United Parcel Service Inc., the world’s largest package-delivery company, forecast a 2012 profit that exceeded analysts’ estimates as shipping demand increases.
Annual earnings, excluding some items, will be in the range of $4.75 to $5 a share, the Atlanta-based company said today in a statement. That topped the average estimate of $4.78 in a Bloomberg survey of 25 analysts.
UPS benefited from a surge in holiday shipping, carrying 480 million packages in the peak season from Thanksgiving to Christmas as its quarterly total reached 1.13 billion. UPS also raised prices and is expanding its hub in Cologne, Germany, as it takes advantage of emerging-market demand.
Asian economic growth will still “outpace the rest of the world” even as the pace slows in some parts of the continent, Chief Executive Officer Scott Davis told analysts and investors on a conference call. “We’re guarded right now” on the outlook for the region, he said.
The U.S. economy is “better than we would have thought back in August and September” when there was talk of a second recession, Davis said.
“We don’t hear that anymore,” he said. “The U.S., while I wouldn’t call it a robust economy, small package is performing better than we would have thought four or five months ago.”
Stock Gain Reversed
The stock reversed earlier gains, falling less than 1 percent to $75.65 at the close in New York trading as broader U.S. indexes dropped. The shares had touched $76.93, the highest intraday price in 11 months.
Fourth-quarter revenue rose 5.6 percent to $14.17 billion, which missed the $14.45 billion average estimate of 17 analysts surveyed by Bloomberg.
Profit excluding the effect of pension expenses rose 17 percent to $1.25 billion, or $1.28 a share, from $1.07 billion, or $1.06, a year earlier. That compared with the average analyst estimate of $1.26 a share.
For 2012, UPS forecast domestic volume gains of 2 percent to 3 percent, while international domestic volumes will be little changed and international exports will rise 5 percent to 6 percent.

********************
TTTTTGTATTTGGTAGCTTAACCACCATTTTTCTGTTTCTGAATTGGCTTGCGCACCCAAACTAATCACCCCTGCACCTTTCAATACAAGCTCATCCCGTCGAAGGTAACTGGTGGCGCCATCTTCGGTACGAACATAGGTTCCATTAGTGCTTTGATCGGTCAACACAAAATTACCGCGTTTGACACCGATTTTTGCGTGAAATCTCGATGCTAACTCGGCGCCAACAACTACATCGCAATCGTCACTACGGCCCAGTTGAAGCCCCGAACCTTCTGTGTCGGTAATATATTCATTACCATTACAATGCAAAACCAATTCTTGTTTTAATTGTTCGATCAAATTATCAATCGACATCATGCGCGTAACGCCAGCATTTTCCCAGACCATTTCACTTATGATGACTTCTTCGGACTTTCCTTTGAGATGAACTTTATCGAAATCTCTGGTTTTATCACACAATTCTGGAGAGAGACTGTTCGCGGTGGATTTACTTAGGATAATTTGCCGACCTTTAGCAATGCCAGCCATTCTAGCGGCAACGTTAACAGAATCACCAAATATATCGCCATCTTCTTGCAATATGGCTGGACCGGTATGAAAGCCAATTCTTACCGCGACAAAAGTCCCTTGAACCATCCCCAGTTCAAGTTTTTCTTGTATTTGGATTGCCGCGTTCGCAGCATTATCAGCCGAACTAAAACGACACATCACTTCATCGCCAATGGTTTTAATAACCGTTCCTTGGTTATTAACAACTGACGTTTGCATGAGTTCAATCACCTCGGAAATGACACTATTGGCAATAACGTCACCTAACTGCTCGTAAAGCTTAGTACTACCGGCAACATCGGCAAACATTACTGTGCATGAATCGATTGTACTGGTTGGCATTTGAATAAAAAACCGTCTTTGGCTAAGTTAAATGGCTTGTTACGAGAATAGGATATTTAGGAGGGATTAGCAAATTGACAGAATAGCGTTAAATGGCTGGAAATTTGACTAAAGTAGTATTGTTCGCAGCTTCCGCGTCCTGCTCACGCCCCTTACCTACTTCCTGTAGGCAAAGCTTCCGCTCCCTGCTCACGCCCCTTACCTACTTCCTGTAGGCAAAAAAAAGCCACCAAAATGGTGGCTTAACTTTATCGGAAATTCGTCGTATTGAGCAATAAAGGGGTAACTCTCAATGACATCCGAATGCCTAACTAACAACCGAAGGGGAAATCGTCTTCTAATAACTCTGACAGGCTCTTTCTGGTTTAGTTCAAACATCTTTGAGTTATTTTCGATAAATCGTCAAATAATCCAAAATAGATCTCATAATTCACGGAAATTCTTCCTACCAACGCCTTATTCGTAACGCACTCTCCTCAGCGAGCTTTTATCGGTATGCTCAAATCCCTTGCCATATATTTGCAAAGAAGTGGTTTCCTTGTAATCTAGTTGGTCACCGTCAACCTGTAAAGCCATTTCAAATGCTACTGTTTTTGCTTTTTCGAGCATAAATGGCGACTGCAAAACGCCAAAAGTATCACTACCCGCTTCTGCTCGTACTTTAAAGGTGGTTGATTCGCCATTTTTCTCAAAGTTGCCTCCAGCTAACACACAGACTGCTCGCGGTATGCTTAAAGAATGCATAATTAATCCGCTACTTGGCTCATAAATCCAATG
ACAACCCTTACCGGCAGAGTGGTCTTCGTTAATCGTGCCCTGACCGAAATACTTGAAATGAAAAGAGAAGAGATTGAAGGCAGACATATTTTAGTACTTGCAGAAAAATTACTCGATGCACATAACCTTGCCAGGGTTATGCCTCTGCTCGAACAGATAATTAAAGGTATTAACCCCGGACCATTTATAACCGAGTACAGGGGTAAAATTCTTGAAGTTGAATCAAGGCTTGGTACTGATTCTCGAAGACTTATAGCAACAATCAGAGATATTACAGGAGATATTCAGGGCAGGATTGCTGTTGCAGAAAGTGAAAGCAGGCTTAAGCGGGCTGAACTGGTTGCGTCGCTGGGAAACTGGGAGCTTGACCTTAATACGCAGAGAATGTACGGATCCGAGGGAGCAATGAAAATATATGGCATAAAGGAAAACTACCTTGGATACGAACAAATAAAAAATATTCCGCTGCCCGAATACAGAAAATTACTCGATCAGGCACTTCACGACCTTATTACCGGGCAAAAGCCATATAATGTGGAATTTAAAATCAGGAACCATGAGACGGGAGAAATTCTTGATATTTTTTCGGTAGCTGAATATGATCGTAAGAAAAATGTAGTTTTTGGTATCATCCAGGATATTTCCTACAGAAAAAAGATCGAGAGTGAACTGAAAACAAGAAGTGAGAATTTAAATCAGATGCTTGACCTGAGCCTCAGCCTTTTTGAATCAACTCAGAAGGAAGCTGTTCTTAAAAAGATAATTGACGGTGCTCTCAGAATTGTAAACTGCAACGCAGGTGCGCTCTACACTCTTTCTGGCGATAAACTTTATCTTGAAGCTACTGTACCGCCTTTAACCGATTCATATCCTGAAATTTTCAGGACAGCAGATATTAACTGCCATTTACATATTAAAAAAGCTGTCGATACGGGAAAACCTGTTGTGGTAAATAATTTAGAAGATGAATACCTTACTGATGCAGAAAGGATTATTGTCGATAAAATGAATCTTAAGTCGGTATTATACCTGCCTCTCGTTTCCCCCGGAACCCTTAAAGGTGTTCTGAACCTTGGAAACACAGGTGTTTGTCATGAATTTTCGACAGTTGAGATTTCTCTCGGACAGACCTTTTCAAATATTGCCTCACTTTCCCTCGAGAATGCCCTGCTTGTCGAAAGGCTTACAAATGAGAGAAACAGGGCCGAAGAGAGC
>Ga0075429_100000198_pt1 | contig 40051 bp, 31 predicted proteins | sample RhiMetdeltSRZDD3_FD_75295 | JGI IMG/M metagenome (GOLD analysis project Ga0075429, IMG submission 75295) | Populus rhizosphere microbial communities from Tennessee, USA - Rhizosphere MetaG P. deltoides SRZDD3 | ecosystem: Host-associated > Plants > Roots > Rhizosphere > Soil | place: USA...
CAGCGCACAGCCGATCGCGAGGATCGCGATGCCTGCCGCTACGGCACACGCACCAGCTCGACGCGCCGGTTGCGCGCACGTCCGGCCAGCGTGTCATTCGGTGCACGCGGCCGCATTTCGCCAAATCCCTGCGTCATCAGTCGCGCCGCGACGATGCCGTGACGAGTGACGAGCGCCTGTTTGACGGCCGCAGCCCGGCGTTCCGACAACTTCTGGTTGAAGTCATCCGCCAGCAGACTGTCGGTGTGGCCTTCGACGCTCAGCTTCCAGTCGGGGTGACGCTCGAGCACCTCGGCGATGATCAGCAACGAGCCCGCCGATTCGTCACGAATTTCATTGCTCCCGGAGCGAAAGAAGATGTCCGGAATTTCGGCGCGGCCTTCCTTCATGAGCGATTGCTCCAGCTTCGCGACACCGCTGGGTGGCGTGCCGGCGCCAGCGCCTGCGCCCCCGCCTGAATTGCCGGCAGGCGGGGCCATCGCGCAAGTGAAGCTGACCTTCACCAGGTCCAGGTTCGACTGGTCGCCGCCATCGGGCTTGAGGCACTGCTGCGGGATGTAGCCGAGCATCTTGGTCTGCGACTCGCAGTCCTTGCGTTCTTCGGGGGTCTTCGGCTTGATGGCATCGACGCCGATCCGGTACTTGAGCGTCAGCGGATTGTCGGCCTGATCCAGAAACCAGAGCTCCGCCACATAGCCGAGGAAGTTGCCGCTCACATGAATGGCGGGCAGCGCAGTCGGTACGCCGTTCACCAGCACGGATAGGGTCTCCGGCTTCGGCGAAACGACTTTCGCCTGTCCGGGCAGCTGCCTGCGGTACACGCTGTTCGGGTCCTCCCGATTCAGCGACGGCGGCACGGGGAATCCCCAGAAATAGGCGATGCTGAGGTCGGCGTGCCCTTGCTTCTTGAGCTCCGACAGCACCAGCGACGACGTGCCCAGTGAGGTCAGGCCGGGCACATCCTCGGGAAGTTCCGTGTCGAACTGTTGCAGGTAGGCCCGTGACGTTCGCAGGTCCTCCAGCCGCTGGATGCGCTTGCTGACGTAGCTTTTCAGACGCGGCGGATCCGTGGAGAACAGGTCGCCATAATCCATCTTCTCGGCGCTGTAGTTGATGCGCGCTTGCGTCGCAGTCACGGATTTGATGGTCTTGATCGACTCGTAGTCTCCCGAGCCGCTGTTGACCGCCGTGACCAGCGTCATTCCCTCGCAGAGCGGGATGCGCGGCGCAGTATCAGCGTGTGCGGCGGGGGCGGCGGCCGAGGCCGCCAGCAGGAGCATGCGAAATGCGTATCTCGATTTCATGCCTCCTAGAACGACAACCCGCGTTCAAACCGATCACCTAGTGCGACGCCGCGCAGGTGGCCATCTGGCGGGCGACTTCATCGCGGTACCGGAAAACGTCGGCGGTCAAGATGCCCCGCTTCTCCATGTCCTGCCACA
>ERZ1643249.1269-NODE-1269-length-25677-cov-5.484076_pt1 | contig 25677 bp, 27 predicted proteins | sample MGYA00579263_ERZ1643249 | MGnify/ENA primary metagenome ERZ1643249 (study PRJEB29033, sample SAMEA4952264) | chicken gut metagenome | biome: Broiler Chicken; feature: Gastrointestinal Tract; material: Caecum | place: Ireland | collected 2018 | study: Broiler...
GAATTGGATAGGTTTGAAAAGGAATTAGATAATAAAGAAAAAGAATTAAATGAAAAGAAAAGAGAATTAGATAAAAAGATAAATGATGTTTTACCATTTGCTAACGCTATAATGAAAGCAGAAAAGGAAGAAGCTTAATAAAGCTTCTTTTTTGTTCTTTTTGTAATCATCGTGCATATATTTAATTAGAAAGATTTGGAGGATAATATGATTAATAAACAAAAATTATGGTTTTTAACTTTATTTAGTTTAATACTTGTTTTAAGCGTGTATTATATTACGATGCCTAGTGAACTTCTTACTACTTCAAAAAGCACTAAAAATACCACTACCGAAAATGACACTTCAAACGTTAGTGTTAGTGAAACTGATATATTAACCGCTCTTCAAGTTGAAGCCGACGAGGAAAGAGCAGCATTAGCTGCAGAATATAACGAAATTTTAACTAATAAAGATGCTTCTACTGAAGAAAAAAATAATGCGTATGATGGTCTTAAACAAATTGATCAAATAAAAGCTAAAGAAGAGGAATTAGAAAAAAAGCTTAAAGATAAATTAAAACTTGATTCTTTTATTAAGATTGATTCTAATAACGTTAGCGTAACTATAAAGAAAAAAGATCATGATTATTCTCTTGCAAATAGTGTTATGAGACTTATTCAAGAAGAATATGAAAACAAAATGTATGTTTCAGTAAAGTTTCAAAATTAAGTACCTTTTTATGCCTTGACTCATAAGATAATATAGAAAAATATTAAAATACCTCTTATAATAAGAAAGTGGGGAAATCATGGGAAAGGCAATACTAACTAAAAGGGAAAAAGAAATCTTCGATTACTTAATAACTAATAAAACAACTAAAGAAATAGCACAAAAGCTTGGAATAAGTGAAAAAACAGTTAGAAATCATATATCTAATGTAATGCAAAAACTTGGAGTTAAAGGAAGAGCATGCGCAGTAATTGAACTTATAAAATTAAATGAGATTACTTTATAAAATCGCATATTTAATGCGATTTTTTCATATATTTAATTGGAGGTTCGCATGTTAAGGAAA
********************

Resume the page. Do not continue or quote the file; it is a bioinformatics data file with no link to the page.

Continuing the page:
Asia package capacity has been reduced by about 10 percent since the third quarter by trimming flight frequencies in “numerous locations” in the region, Chief Financial Officer Kurt Kuehn said today in a telephone interview. He declined to say how many flights were cut in each city.
“In some cases, we maybe took a flight down and rerouted the volume. The major focus was Asia-U.S.,” he said. “It didn’t change service levels. Just frequencies.”
Today’s quarterly results reflected the effect of a change in pension accounting that UPS said last week would increase adjusted earnings by 3 cents a share. The company took a pretax $827 million charge in 2011 as it accounted for pension gains and losses in the year incurred rather than amortizing them.
Volume rose last quarter for all product offerings except next-day air, which slid 1 percent, UPS said. Domestic deferred express shipments jumped 12 percent and ground shipping climbed 3.5 percent, while international volume increased 2.6 percent.
UPS charged more for each piece in all categories, with average prices rising 2.9 percent to $10.31 a package.
Holiday shipping exceeded expectations by surpassing 25 million packages on five different days, including two days that topped 27 million, UPS said.
FedEx Corp., operator of the world’s biggest cargo airline, last month reported fiscal second-quarter profit that beat estimates as U.S. consumers increased holiday orders from online retailers.